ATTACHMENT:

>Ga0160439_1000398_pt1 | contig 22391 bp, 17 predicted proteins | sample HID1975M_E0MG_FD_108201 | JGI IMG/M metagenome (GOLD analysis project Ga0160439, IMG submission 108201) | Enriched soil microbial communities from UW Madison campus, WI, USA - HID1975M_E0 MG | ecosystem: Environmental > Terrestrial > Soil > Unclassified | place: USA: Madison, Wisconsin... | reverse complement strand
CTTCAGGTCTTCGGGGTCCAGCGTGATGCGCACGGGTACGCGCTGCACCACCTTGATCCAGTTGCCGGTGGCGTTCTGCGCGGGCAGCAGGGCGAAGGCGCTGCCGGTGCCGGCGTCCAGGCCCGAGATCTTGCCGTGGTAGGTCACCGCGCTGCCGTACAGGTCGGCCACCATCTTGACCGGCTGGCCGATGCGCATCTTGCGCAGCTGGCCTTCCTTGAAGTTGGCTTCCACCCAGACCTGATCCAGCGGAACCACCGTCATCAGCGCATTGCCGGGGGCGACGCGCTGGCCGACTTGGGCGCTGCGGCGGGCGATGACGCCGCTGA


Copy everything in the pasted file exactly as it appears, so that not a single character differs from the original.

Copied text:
>Ga0160439_1000398_pt1 | contig 22391 bp, 17 predicted proteins | sample HID1975M_E0MG_FD_108201 | JGI IMG/M metagenome (GOLD analysis project Ga0160439, IMG submission 108201) | Enriched soil microbial communities from UW Madison campus, WI, USA - HID1975M_E0 MG | ecosystem: Environmental > Terrestrial > Soil > Unclassified | place: USA: Madison, Wisconsin... | reverse complement strand
CTTCAGGTCTTCGGGGTCCAGCGTGATGCGCACGGGTACGCGCTGCACCACCTTGATCCAGTTGCCGGTGGCGTTCTGCGCGGGCAGCAGGGCGAAGGCGCTGCCGGTGCCGGCGTCCAGGCCCGAGATCTTGCCGTGGTAGGTCACCGCGCTGCCGTACAGGTCGGCCACCATCTTGACCGGCTGGCCGATGCGCATCTTGCGCAGCTGGCCTTCCTTGAAGTTGGCTTCCACCCAGACCTGATCCAGCGGAACCACCGTCATCAGCGCATTGCCGGGGGCGACGCGCTGGCCGACTTGGGCGCTGCGGCGGGCGATGACGCCGCTGA